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Coffee may lower the risk of heart problems

Coffee and caffeine in general have been suspected of causing heart arrhythmias, but the results of a new study suggest that this reputation is unwarranted. In fact, the research shows that coffee consumption may even lower the risk of arrhythmias and other common heart ailments. 

Study lead author Dr. Gregory Marcus is a professor of Medicine at UCSF who specializes in the treatment of heart arrhythmias.

“Coffee is the primary source of caffeine for most people, and it has a reputation for causing or exacerbating arrhythmias,” said Dr. Marcus. “But we found no evidence that caffeine consumption leads to a greater risk of arrhythmias.”

The research was focused on data in the UK Biobank involving 386,258 coffee drinkers – a larger sample size than any previous study of its kind. 

“Our population-based study provides reassurance that common prohibitions against caffeine to reduce arrhythmia risk are likely unwarranted,” said Dr. Marcus.

The experts used genetics to account for people that naturally metabolize caffeine faster. Overall, they said that higher amounts of coffee were actually associated with a three percent reduced risk of developing an arrhythmia.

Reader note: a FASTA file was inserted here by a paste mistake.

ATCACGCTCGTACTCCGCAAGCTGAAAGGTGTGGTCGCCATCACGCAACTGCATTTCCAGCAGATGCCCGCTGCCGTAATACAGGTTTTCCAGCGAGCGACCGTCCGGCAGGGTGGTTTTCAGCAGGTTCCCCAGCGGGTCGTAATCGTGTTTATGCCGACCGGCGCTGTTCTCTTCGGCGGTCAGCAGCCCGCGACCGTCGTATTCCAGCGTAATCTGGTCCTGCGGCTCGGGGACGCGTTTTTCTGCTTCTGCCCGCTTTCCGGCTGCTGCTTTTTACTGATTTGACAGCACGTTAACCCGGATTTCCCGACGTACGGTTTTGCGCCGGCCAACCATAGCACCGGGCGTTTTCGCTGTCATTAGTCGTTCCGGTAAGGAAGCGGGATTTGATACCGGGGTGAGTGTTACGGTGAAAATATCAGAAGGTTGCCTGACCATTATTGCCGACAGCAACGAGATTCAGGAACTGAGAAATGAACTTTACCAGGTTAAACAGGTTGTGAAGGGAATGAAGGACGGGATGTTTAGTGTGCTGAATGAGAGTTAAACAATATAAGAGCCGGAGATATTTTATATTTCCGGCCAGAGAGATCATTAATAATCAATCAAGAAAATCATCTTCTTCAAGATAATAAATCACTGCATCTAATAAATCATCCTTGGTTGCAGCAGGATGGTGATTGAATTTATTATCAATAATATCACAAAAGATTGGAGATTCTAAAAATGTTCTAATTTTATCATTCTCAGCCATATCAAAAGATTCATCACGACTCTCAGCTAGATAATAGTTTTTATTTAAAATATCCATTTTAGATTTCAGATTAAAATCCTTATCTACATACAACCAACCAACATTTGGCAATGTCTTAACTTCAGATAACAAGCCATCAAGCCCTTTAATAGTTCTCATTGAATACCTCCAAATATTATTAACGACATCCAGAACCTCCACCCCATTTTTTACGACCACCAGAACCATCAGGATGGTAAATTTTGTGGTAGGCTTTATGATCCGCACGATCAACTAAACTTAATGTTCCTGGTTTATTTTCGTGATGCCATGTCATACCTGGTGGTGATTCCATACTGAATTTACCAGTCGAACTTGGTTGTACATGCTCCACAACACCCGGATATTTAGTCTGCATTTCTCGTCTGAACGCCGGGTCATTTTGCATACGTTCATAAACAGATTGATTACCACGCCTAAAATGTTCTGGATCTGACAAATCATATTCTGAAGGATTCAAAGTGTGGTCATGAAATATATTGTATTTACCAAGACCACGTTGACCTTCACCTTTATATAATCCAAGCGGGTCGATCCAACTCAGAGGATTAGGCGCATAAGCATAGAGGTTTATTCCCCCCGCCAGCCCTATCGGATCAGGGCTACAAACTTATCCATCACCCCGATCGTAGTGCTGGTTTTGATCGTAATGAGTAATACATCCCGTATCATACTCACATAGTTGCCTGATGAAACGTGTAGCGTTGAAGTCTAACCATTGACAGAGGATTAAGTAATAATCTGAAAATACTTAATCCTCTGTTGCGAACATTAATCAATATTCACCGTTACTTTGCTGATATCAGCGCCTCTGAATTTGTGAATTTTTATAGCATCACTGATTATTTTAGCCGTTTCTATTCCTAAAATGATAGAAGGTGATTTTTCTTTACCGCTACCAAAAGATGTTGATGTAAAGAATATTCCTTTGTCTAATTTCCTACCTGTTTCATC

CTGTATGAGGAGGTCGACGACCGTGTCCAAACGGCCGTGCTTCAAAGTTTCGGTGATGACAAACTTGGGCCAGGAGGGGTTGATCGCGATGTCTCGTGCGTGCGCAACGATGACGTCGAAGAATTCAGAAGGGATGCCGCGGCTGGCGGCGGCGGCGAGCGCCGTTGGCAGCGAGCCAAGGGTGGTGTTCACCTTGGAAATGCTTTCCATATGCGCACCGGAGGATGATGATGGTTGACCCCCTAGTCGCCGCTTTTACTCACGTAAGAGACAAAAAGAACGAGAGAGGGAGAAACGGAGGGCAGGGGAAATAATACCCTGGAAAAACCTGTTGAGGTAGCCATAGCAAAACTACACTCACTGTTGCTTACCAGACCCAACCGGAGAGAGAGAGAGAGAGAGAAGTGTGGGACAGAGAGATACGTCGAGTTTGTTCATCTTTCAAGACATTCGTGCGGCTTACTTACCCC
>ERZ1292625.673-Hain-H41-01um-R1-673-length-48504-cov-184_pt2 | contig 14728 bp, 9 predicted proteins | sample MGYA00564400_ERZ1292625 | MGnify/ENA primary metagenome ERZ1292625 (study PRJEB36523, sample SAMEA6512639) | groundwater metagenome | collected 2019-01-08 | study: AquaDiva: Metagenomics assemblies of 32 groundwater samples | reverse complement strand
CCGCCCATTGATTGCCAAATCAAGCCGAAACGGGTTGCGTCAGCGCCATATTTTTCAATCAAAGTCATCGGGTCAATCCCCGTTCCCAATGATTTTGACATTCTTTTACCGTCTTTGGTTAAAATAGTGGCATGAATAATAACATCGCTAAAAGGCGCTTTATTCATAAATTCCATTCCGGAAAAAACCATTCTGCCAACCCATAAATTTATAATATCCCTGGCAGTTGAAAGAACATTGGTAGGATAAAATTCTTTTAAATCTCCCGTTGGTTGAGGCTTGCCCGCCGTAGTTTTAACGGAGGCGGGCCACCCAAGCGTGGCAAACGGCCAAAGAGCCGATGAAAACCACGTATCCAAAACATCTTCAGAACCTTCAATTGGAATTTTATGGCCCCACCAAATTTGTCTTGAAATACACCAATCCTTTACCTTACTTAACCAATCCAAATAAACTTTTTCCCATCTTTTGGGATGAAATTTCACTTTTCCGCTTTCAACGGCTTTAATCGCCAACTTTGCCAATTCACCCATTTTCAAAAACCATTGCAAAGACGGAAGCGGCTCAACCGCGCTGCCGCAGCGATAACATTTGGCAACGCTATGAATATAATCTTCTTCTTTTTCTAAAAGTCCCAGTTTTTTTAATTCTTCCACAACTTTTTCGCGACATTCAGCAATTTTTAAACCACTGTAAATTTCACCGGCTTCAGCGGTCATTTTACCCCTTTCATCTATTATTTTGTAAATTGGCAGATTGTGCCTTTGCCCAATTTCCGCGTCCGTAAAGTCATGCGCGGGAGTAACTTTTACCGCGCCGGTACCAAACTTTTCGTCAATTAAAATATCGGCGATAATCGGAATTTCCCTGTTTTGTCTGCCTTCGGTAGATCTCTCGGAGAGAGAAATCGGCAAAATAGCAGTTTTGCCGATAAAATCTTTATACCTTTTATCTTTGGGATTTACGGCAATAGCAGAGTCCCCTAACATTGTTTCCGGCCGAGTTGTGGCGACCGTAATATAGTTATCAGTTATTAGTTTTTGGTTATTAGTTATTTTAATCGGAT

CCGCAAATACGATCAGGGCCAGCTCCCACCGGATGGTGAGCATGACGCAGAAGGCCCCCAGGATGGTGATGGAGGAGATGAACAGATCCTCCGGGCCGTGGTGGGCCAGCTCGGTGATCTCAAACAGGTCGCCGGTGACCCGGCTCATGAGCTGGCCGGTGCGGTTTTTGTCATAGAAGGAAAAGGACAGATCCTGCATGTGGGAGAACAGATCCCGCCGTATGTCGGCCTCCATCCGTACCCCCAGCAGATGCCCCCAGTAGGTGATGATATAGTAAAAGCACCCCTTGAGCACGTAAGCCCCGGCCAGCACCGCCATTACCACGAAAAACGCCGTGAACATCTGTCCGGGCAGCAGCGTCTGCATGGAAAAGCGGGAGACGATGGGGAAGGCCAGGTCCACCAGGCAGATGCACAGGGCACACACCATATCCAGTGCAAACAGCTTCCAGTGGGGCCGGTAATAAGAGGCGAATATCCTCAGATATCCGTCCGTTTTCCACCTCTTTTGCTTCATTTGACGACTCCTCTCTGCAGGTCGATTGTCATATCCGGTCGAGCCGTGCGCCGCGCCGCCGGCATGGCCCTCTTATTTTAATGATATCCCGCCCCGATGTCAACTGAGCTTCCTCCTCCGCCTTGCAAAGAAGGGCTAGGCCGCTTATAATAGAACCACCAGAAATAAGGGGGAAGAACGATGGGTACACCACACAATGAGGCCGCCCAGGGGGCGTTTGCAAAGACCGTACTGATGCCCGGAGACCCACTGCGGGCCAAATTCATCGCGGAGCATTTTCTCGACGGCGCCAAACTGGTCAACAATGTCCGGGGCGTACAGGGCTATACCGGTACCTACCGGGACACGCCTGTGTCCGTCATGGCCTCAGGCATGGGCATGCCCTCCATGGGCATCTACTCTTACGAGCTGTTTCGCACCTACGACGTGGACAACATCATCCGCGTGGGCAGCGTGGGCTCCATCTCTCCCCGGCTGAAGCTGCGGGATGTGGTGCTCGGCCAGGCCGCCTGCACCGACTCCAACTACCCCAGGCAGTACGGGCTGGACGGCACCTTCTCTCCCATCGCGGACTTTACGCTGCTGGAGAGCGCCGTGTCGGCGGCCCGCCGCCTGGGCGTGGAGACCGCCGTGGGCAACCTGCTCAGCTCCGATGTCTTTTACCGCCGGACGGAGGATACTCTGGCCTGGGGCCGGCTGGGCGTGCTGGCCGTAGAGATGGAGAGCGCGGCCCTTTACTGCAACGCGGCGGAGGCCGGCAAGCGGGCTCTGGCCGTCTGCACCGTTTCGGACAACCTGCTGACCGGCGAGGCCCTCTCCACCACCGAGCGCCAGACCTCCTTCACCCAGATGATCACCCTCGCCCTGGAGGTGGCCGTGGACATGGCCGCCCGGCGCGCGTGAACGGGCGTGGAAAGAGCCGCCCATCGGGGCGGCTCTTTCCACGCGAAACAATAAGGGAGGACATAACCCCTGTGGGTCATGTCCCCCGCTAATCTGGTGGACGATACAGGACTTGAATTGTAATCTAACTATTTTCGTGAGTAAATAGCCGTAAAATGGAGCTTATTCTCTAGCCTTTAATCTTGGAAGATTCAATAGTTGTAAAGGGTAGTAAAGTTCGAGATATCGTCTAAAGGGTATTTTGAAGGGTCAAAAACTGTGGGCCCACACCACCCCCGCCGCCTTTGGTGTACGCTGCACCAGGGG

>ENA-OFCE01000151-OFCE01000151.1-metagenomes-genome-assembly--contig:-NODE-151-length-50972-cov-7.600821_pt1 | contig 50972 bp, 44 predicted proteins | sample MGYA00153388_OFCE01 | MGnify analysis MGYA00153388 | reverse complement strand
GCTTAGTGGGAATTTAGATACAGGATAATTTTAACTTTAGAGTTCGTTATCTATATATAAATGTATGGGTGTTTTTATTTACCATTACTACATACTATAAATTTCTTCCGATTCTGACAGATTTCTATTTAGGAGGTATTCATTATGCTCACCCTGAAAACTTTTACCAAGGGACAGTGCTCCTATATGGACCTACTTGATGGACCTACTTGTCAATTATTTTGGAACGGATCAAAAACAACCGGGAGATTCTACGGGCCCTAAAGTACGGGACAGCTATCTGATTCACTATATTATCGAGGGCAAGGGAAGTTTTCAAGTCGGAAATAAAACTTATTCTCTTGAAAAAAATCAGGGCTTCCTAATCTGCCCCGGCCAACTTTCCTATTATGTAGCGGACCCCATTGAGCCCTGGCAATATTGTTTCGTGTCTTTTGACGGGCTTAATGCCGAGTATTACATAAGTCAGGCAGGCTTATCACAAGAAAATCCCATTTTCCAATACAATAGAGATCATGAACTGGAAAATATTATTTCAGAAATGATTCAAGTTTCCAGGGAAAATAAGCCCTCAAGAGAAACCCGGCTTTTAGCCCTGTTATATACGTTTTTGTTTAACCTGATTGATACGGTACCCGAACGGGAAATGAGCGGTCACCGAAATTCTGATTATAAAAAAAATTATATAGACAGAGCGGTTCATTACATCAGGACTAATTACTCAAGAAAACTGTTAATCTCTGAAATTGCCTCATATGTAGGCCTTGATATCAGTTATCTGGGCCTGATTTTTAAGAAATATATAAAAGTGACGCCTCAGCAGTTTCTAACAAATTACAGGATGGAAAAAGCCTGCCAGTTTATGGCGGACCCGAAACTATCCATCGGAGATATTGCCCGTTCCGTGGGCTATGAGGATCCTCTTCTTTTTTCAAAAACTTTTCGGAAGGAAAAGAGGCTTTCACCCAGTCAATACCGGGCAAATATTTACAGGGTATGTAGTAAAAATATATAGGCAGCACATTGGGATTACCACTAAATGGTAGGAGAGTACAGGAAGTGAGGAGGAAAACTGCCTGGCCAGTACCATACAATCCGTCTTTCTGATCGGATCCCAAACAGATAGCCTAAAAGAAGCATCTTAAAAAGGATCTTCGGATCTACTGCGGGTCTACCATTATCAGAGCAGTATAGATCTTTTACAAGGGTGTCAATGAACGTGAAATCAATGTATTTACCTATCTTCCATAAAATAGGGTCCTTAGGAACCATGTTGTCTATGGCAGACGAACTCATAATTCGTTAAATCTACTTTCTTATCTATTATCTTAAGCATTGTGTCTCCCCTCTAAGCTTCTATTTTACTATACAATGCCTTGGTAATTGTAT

The study authors admit there are some limitations to their research. For example, self-reported data is not the most reliable. This means that even with a massive sample size, further research is needed to confirm the effect of coffee on heart health. Dr. Marcus still emphasizes the evidence found in the research. 

“Only a randomized clinical trial can definitively demonstrate clear effects of coffee or caffeine consumption…But our study found no evidence that consuming caffeinated beverages increased the risk of arrhythmia.” 

“Coffee’s antioxidant and anti-inflammatory properties may play a role, and some properties of caffeine could be protective against some arrhythmias.”

The study is published in the journal JAMA International Medicine.

By Zach Fitzner, Staff Writer

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